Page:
PublishedJune 21, 2018

More Evidence Is In—Alice Has Been Good For R&D

Tuesday marked one milestone—utility patent number 10,000,000.  But it also marked a far more important milestone—the 4-year anniversary of the Alice decision.  Looking back on those 4 years, Alice has been a clear success in eliminating patents that never should have issued.  It’s had a very limited impact on patent prosecution, with most applications entirely unaffected and affected applications as likely to be allowed as not.  And a recent paper has provided evidence that Alice’s impact on R&D investment has been positive.

“Patents v. Innovation”

The paper by Sridhar Srinivasan, titled “Patents v. Innovation: Evidence from Public Firms,” uses the Alice decision as a natural experiment to examine the impact of the decision on companies that were focused on the business method patents most affected by Alice as compared to companies that were focused on other technologies.  By correlating intensity of business method patent activity to R&D expenditures, the paper can draw conclusions about whether Alice has had a positive effect on the industries most affected by the decision.

The most interesting graph is Figure 6.  Figure 6 illustrates how R&D intensity—as obtained from Compustat data—changes based on the company’s exposure to Alice-type patents.[1.  Exposure is defined as the number of business method patents filed as a percentage of all patents filed by a given company.] Companies with the lowest exposure represent a baseline level of change.

Graph depicting the ratio between Alice exposure and R&D

Obviously, companies with a high proportion of business method patents would feel some impact from Alice.  However, that impact is minimal—they expend almost as much money on R&D as before, suggesting that those companies simply shifted their R&D away from R&D on business methods.  But companies in the middle experienced significant growth in R&D investment. At the same time, companies generally filed less business method patents, particularly companies that had not previously been focused on that type of patent.  

Innovation Wins

The paper suggests a primary mechanism for this is the ability of companies to shift spending away from defensive patenting into R&D.  In other words, with the risk of being sued on a low quality patent reduced by Alice, firms were both able and willing to spend more money on R&D.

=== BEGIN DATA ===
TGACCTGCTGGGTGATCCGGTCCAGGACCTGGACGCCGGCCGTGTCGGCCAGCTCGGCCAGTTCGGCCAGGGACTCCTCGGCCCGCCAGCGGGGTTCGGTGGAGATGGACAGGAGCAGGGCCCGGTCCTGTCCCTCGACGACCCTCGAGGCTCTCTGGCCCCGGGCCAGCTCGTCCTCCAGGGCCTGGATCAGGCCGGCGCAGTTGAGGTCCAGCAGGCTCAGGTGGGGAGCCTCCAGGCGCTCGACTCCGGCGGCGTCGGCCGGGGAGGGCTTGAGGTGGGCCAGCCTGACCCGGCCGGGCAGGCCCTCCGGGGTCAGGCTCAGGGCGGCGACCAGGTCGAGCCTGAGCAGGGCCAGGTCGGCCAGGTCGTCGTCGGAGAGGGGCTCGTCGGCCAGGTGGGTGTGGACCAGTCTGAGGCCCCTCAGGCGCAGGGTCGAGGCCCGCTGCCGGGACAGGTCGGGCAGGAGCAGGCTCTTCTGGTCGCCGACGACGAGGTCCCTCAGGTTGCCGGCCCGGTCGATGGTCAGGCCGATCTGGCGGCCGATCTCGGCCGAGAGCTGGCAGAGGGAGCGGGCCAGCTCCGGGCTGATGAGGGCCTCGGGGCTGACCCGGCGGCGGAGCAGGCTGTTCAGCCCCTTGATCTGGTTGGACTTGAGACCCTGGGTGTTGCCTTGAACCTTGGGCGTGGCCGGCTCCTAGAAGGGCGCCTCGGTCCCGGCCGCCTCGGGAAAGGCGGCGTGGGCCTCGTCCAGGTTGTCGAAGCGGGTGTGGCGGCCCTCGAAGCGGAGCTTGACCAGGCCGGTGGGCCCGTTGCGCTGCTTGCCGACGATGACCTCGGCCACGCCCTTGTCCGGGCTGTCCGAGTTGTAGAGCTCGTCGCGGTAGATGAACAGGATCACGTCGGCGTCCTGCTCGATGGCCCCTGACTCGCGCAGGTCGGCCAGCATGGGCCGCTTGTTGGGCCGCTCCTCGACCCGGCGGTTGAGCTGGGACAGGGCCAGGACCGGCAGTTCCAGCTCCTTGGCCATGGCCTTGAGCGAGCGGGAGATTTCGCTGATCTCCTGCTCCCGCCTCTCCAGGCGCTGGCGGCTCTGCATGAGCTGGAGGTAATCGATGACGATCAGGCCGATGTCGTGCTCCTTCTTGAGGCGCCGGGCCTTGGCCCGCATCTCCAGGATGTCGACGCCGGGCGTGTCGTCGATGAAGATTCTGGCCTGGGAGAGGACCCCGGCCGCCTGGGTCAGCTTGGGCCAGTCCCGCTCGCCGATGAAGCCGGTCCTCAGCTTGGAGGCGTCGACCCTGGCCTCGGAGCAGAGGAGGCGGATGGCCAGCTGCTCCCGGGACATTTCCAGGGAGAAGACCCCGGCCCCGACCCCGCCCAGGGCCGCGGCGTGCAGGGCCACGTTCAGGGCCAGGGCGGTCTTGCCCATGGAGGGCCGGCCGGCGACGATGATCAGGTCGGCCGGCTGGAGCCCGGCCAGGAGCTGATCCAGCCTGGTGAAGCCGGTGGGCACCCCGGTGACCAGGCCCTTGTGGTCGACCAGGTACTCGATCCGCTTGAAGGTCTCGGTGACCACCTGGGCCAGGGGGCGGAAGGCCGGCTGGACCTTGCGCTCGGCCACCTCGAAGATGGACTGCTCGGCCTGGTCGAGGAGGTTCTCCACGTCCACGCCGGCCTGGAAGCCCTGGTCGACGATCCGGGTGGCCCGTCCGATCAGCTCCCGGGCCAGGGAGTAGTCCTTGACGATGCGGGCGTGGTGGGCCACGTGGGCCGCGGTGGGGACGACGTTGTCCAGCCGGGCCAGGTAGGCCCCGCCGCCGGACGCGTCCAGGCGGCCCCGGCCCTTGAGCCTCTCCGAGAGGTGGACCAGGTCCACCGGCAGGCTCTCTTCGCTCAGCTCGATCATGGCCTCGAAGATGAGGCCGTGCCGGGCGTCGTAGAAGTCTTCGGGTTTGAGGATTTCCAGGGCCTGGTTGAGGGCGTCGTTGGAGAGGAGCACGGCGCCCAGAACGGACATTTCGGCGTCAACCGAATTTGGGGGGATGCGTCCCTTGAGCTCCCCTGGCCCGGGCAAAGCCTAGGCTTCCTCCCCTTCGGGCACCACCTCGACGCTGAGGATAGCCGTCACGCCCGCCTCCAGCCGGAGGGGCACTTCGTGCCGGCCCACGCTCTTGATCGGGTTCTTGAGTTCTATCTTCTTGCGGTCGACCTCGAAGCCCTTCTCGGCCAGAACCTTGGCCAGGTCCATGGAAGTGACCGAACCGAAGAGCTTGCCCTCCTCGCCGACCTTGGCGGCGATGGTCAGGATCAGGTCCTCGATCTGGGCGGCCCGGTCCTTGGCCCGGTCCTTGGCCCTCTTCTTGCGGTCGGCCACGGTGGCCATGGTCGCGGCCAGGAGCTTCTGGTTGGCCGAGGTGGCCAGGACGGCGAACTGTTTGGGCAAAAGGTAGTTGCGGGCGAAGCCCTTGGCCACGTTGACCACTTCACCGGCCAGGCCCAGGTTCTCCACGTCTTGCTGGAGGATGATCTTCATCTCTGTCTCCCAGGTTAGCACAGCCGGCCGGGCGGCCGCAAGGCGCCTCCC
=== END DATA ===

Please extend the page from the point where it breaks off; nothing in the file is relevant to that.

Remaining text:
Contrary to the predictions at the time of Alice and contrary to unsupported statements made more recently, Alice has not only not been “the death of hundreds of thousands of patents” or “devastated” research, but in fact appears to have helped the software industry and R&D in general develop even faster.

Josh Landau

Patent Counsel, CCIA

Joshua Landau is the Patent Counsel at the Computer & Communications Industry Association (CCIA), where he represents and advises the association regarding patent issues.  Mr. Landau joined CCIA from WilmerHale in 2017, where he represented clients in patent litigation, counseling, and prosecution, including trials in both district courts and before the PTAB.

Prior to his time at WilmerHale, Mr. Landau was a Legal Fellow on Senator Al Franken’s Judiciary staff, focusing on privacy and technology issues.  Mr. Landau received his J.D. from Georgetown University Law Center and his B.S.E.E. from the University of Michigan.  Before law school, he spent several years as an automotive engineer, during which time he co-invented technology leading to U.S. Patent No. 6,934,140.

Follow @PatentJosh on Twitter.

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